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Home Value Forecast

NYC’s Millennial Moneymakers Choosing Bronxville, NY over Greenwich CT Housing Market

In September, an article in Bloomberg stated that Greenwich, CT was the worst U.S. housing market. That article, plus a follow-up piece discussed how today’s younger generation of “the Wall Street crowd” are more frugal, and are looking to live within their means. This has lead to a “hot” housing market in Greenwich for houses below $2 million, but a stagnant market for upper tiers.

The Bronxville, NY, housing market on the other hand, is thriving. With great schools, walkable town center and “New England” feel, Bronxville has become a “go-to neighborhood” for many millennials leaving New York City.

Greenwich and Bronxville are both known as wealthy communities that attract New York City workers – one big difference is the commute. Long gone are the days of Mad Men, when Don Draper would drive on a deserted highway home after work. Today, the commute from Bronxville (15 miles) or Greenwich (34 miles) to mid-town Manhattan can be a grind. Fortunately, both communities have rail service to the city but the train commute to Bronxville is quicker (30 minutes versus 50+) and easier to handle.

The old status symbol used to be a large house on a private lot in the suburbs. But as we have discussed in past Home Value Forecasts, that is no longer the dream. Today, a lesser commute, better amenities within walking distance and a sense of community are what is now desired. These are some of the reasons that Bronxville, NY is flourishing compared to Greenwich, CT.

A Tale of Two Cities

Looking at the average sold price per foot living area, one can see that Greenwich hasn’t rebounded from pre-crash highs. One might say this is a correction from the highs fueled by massive bonuses being paid in the years leading up to 2007.

In Bronxville, the effects of the crash were more muted, and the community has surpassed pre-crash highs.

Where the impact of the shift to “smaller” homes closer to the city can be seen most is in sold price per bedroom.

In Bronxville, one sees a pattern that closely resembles the price per square foot graph – a muted downturn after the crash, followed by a rise to new highs.

For Greenwich, the downward pressure on the higher end/larger homes on the market makes today’s average sold price per bedroom at a post-crash low, equal to 2002 levels (compared to price per square foot that are equal to 2004 levels).

CBSA Winners and Losers

Each month, Home Value Forecast uses a number of leading real estate market-based indicators to rank the single-family home markets in the top 200 CBSAs and highlight the strongest and weakest metros.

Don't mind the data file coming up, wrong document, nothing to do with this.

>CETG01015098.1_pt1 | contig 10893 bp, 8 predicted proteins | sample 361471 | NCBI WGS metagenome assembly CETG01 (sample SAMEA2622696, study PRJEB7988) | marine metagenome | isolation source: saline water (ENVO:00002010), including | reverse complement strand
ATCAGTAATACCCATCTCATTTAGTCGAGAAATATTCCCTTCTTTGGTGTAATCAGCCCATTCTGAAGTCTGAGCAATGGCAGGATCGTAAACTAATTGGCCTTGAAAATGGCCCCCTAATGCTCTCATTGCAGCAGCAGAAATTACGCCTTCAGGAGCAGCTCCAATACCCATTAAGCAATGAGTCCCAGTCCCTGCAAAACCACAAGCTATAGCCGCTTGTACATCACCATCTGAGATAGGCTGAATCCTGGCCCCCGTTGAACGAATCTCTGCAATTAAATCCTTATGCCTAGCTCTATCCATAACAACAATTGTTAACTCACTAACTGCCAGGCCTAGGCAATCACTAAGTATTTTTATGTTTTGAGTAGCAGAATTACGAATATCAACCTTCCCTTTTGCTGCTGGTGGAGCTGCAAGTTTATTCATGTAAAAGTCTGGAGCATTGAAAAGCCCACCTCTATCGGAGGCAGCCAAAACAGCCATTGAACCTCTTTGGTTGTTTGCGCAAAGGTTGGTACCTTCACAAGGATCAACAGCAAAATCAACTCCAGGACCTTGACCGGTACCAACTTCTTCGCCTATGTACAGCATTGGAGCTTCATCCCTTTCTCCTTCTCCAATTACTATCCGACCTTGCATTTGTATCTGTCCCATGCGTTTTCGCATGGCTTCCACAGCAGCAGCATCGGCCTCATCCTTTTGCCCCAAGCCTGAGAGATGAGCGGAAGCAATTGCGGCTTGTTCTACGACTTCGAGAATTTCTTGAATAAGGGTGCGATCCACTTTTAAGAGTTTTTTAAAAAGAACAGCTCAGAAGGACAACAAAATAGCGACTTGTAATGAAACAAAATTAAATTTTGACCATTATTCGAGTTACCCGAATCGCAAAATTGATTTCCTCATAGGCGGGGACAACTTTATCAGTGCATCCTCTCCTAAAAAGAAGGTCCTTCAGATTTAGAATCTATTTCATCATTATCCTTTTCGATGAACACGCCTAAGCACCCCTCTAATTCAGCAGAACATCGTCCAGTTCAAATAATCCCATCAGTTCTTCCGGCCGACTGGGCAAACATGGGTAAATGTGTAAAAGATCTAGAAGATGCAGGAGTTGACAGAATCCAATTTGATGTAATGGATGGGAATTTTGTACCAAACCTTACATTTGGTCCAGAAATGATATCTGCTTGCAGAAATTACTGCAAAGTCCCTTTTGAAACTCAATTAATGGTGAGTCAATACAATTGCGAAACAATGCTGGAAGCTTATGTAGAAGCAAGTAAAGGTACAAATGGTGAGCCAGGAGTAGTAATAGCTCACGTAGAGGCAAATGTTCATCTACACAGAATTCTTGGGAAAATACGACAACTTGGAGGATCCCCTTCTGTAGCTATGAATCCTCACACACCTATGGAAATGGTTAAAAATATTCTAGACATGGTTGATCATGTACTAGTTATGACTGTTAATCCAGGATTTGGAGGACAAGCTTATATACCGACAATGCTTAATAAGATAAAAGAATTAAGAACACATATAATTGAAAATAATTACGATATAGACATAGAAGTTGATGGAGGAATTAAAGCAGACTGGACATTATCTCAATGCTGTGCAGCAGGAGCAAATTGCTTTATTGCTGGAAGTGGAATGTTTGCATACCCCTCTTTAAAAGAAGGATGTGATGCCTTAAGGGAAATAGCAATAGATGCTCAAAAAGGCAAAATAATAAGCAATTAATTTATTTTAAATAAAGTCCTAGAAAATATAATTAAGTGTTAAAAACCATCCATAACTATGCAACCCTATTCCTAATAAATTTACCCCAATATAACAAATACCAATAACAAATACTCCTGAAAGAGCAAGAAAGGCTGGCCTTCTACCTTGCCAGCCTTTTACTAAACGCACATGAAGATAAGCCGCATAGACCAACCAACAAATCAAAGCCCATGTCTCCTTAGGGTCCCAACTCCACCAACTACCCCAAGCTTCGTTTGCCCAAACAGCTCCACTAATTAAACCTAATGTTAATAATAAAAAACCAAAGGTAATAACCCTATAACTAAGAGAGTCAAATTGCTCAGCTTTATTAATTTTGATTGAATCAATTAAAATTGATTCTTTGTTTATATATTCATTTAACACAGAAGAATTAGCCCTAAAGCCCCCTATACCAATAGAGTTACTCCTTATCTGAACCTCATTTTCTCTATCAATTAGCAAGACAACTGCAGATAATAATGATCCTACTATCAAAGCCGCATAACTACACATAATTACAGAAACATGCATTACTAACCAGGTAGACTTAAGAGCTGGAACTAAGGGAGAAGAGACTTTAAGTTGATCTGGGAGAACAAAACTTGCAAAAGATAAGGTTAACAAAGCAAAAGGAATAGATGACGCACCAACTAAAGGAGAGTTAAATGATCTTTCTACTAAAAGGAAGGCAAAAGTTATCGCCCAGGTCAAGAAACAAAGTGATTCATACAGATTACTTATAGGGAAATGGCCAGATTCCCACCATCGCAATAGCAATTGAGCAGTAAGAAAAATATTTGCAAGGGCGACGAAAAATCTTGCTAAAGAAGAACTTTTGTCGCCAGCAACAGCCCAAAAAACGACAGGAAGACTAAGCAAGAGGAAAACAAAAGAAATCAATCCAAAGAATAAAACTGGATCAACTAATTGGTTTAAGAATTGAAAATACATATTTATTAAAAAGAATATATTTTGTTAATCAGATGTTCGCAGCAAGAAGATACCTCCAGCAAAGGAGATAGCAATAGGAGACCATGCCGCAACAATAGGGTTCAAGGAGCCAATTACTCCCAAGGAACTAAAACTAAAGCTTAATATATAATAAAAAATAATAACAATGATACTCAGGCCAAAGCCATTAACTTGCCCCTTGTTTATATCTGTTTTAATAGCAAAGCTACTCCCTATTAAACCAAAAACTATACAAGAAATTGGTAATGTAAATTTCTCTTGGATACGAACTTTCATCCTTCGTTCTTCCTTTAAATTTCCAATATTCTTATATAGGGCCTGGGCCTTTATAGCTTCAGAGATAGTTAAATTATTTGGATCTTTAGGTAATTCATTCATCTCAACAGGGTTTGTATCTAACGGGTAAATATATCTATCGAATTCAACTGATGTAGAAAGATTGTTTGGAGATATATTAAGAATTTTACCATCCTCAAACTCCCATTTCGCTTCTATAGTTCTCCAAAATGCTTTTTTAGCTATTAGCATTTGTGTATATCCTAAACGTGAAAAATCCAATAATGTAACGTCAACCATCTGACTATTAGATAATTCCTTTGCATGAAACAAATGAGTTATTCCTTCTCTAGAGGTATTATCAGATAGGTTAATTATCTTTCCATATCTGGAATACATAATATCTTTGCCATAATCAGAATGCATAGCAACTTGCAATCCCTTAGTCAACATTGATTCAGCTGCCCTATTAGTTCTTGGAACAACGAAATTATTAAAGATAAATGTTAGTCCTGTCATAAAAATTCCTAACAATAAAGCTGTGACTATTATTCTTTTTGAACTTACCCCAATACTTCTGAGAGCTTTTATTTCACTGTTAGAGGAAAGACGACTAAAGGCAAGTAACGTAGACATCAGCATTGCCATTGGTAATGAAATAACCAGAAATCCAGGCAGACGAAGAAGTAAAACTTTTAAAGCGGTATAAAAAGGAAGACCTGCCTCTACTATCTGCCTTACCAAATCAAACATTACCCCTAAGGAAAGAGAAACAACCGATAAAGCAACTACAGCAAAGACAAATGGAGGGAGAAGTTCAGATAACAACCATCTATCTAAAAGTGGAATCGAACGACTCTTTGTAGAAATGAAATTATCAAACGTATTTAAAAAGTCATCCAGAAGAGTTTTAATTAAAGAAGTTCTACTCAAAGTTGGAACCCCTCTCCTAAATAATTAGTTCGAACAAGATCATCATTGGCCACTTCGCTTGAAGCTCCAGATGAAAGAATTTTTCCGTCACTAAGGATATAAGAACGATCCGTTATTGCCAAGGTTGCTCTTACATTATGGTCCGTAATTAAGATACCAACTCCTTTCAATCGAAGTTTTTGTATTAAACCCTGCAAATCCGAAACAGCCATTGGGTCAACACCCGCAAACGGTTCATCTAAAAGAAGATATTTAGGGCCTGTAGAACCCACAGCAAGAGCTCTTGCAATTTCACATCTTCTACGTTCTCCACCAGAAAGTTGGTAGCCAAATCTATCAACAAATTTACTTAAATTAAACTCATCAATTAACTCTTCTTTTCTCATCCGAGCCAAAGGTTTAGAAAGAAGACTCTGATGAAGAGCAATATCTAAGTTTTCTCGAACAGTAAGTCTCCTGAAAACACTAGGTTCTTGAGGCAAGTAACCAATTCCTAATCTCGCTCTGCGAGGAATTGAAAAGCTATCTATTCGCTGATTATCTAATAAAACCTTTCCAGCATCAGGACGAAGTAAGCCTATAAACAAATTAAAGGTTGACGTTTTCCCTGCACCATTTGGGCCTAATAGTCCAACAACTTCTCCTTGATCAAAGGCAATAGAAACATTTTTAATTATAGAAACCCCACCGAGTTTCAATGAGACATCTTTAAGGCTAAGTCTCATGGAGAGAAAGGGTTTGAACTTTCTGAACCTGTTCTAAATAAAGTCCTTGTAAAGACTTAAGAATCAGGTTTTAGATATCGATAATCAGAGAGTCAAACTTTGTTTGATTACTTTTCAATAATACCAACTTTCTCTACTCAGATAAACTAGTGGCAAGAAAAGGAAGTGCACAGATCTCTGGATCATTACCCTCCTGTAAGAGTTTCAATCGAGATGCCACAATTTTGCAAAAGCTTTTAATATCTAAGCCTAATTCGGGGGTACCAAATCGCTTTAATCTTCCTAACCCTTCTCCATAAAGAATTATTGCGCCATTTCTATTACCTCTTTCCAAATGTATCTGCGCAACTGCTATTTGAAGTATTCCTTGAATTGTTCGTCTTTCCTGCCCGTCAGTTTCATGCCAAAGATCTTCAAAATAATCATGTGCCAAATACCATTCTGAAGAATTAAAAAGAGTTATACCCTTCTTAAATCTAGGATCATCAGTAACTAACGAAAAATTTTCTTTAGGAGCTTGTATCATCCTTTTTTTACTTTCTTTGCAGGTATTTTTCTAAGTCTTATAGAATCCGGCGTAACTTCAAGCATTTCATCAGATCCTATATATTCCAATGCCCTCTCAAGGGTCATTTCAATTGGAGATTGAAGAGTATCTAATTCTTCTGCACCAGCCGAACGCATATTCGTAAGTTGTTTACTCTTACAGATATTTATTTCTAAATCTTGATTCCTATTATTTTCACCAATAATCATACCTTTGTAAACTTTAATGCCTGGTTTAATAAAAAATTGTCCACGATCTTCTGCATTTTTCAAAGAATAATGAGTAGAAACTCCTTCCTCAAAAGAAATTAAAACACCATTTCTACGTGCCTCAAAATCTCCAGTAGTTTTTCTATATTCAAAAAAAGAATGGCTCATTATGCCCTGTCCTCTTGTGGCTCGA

The ranking system is purely objective and is based on directional trends. Each indicator is given a score based on whether the trend is positive, negative or neutral for that series. For example, a declining trend in active listings would be positive, as will be an increasing trend in average price. A composite score for each CBSA is calculated by summing the directional scores of each of its indicators. From the universe of the top 200 CBSAs, each month we highlight the CBSAs which have the highest and lowest composite scores.

The tables below show the individual market indicators that are being used to rank the CBSAs, along with the most recent values and the percent changes. We have color-coded each of the indicators to help visualize whether it is moving in a positive (green) or negative (red) direction.

Home Value Forecast Top Ten CBSAs

It’s interesting to see the Washington–Arlington–Alexandria, DC-VA-MD CBSA in the Top Ten this month. With President-elect Donald Trump’s victory and the change in Party rule on Capitol Hill, we wonder if there will be an up-tick in active listings. In previous elections, the area hasn’t seen a dramatic impact on real estate – this one may be different if Trump stays true to his promise to bring in more outsiders to “drain the swamp.” We will keep an eye on it.

Home Value Forecast Bottom Ten CBSAs:

Atlantic City is once again our bottom real estate market in the country. President-elect Trump was part of the rise and fall of Atlantic City, with his companies filing four bankruptcies between 1991 and 2009. The rise of other gambling options, including other casino options closer to people’s homes, online betting and the transformation of Las Vegas into a multi-use destination all played a part in Atlantic City’s demise.

On election day, New Jersey voters rejected a proposal to expand casinos outside of Atlantic City – a day later the state took control of the city. Here’s hoping the area can be revitalized around the seven remaining casinos.

About Home Value Forecast

Home Value Forecast (HVF) is brought to you by SVI. HVF provides insight into the current and future state of the U.S. housing market, and delivers 14 market snapshot graphs from the top 30 CBSAs.

HVF is built using numerous housing and economic data sources. The top 750 CBSAs as well as data down to the ZIP code level for approximately 18,000 ZIPs are available with a corporate subscription to the service.

Also, SVI offers reporters the following:

  • National, regional or metro level housing data
  • Monthly updates and HVF insights articles
  • By-request data for your story — custom data, heat maps and charts are available
  • Expert commentary from Home Value Forecast Editorial Committee:
    • Tom O’Grady, Chief Executive Officer, Pro Teck Valuation Services
    • Michael Sklarz, PH.D., President, Collateral Analytics
    • Jeff Dickstein, Chief Compliance Officer, Pro Teck Valuation Services